“Happy!” on Syfy
Syfy goes out on a limb—a severed limb, it should probably be stated—with its absurdly funny, ridiculously violent crime/fantasy series “Happy!” The show is based on the acclaimed graphic novel by legendary comic book creators Grant Morrison and Darick Robertson. Fans of the original will be glad to know it happily wallows in that world of “casual murder, soulless sex and betrayal” … and cute animal sidekicks. No, really.
The series starts with a bang (literal, of course) as disgraced former cop Nick Sax (Christopher Meloni from “Law & Order: SVU”) blows his brains out in a dive bar bathroom and dances around with a couple of Santa hat-wearing strippers as blood jets out the top of his skull like a fountain. Again: No, really. Turns out it’s just a passing fantasy on the part of our alcoholic anithero, but it sure as shootin’ sets the tone for the bat crap crazy series to follow. Seems our man Nick has fallen on some very hard times after being kicked off the police force and has taken up a career as a contract killer to make ends meet.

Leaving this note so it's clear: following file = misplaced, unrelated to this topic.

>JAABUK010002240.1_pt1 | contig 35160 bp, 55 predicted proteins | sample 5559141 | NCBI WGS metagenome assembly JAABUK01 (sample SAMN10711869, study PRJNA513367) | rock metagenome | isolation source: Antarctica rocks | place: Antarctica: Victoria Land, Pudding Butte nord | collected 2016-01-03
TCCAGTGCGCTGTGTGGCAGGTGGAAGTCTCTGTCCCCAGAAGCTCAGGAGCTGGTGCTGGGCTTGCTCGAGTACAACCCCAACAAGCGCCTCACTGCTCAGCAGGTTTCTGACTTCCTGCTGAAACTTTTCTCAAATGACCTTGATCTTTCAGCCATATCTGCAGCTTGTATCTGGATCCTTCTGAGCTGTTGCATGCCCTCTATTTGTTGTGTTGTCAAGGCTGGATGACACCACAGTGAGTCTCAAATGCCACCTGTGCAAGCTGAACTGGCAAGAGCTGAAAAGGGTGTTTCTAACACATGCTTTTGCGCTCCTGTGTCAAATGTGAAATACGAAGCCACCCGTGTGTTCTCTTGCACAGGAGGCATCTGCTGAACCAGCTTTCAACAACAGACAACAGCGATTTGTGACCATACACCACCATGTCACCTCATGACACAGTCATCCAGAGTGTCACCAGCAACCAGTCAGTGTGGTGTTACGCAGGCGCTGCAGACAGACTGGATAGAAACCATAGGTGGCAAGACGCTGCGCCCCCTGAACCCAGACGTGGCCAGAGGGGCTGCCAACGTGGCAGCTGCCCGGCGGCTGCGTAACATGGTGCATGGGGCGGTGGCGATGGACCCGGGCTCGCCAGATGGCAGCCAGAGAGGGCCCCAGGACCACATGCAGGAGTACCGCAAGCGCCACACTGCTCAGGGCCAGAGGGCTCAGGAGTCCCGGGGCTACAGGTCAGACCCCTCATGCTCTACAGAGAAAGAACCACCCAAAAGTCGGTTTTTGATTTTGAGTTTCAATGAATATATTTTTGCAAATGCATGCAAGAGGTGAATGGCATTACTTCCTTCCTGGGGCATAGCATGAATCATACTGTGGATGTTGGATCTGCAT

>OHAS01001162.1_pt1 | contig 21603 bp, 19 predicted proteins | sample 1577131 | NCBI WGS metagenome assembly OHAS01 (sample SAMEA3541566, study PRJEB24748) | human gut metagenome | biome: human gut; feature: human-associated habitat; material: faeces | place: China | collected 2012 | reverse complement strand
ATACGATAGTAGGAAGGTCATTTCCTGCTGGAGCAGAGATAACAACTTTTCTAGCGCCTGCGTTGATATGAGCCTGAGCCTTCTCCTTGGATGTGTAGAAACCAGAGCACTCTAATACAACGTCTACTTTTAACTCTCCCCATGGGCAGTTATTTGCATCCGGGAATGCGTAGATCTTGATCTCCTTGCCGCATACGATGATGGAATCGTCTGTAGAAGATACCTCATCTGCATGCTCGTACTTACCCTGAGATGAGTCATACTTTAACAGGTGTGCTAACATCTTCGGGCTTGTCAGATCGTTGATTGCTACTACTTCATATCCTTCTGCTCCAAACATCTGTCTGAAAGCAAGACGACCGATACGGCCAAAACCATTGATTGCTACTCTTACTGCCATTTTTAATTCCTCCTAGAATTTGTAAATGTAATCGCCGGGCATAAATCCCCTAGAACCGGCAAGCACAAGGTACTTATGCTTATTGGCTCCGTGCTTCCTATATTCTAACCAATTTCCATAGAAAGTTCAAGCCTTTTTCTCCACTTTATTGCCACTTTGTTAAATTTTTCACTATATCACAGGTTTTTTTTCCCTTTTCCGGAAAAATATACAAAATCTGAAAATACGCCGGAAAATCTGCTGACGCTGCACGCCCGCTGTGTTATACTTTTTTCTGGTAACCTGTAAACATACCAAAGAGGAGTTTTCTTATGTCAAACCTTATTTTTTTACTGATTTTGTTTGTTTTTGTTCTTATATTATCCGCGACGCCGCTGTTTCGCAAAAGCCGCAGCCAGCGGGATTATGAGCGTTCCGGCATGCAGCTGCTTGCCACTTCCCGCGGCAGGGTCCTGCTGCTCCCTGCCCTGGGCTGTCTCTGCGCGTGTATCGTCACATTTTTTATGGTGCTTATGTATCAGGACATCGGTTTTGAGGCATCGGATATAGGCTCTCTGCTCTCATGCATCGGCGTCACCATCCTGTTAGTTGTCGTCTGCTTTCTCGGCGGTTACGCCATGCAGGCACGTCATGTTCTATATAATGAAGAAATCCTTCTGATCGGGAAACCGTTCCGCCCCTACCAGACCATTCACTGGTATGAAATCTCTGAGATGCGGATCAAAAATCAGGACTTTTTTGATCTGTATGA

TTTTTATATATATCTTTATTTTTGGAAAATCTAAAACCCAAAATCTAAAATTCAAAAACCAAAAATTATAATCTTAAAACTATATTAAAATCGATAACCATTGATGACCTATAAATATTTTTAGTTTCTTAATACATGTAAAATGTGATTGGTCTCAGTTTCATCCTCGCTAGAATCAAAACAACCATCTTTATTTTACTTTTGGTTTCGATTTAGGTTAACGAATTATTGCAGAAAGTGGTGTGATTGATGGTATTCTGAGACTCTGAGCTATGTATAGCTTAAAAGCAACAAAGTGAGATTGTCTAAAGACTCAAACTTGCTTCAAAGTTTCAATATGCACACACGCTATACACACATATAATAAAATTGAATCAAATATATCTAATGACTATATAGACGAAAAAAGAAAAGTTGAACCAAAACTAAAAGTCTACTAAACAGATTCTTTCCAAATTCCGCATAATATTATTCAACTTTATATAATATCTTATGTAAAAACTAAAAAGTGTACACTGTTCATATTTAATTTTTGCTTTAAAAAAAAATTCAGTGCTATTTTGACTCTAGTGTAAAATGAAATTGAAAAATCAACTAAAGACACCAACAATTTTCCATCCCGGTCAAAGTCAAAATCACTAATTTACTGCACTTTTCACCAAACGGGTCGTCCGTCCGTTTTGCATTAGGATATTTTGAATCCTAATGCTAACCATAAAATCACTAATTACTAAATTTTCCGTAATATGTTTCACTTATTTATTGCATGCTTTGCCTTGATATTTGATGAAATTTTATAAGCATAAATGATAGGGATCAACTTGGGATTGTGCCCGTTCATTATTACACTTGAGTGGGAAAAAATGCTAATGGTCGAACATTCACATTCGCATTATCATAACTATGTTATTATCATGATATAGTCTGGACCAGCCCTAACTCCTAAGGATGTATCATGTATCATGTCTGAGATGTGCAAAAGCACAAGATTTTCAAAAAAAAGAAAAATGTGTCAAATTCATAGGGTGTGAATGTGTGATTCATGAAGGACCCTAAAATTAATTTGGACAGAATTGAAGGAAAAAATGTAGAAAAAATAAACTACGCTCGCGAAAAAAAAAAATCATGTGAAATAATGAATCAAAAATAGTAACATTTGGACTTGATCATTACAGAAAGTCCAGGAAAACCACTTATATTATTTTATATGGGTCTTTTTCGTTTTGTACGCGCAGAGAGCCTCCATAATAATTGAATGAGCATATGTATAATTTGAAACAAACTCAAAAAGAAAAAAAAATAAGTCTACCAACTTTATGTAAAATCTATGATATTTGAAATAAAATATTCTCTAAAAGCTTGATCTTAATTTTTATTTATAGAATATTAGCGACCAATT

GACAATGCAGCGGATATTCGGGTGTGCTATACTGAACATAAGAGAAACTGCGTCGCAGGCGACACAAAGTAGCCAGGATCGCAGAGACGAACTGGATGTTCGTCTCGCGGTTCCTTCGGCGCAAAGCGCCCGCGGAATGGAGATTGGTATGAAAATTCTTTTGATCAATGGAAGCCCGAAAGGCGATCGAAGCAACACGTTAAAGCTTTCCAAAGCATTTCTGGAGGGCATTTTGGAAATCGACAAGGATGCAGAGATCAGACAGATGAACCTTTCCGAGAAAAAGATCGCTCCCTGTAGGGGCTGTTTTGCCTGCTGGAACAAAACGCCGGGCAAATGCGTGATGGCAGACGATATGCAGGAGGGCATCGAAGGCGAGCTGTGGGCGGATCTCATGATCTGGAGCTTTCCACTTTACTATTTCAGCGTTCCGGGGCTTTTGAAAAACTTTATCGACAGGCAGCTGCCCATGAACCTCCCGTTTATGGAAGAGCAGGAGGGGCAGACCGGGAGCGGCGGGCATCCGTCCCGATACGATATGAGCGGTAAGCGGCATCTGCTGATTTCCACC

When Nick’s attempt to bump off a group of young mobsters goes horribly wrong, he finds himself being rushed to the hospital in the throes of a major heart attack. He’s also being pursued by what he assumes is a nasty hallucination—a flying, blue horse with a relentlessly upbeat attitude. Turns out, however, that Happy (as he’s named) is real. Well, sort of real. He’s the imaginary friend of a little girl named Hailey (Bryce Lorenzo). Seems that Hailey has gotten herself kidnapped by a deranged serial killer in a Santa Claus outfit. (To reiterate: this is a Christmas-based show.) Happy (voiced with appropriate verve by Patton Oswalt) has come looking for Nick to enlist his help in rescuing Hailey. Hailey, you see, is Nick’s illegitimate daughter. But Nick isn’t the man he used to be. He’s a foul-mouthed murderer who just wants the annoyingly cheerful cartoon horse to go away. Also, a bunch of mobsters are actively trying to kill him.
“Happy!” navigates its loopy storyline with over-the-top energy. The pilot episode is written and directed by Brian Taylor, one half of the writing-directing duo behind Crank and Crank: High Voltage—which should give you some indication of the show’s gonzo filming style and its too-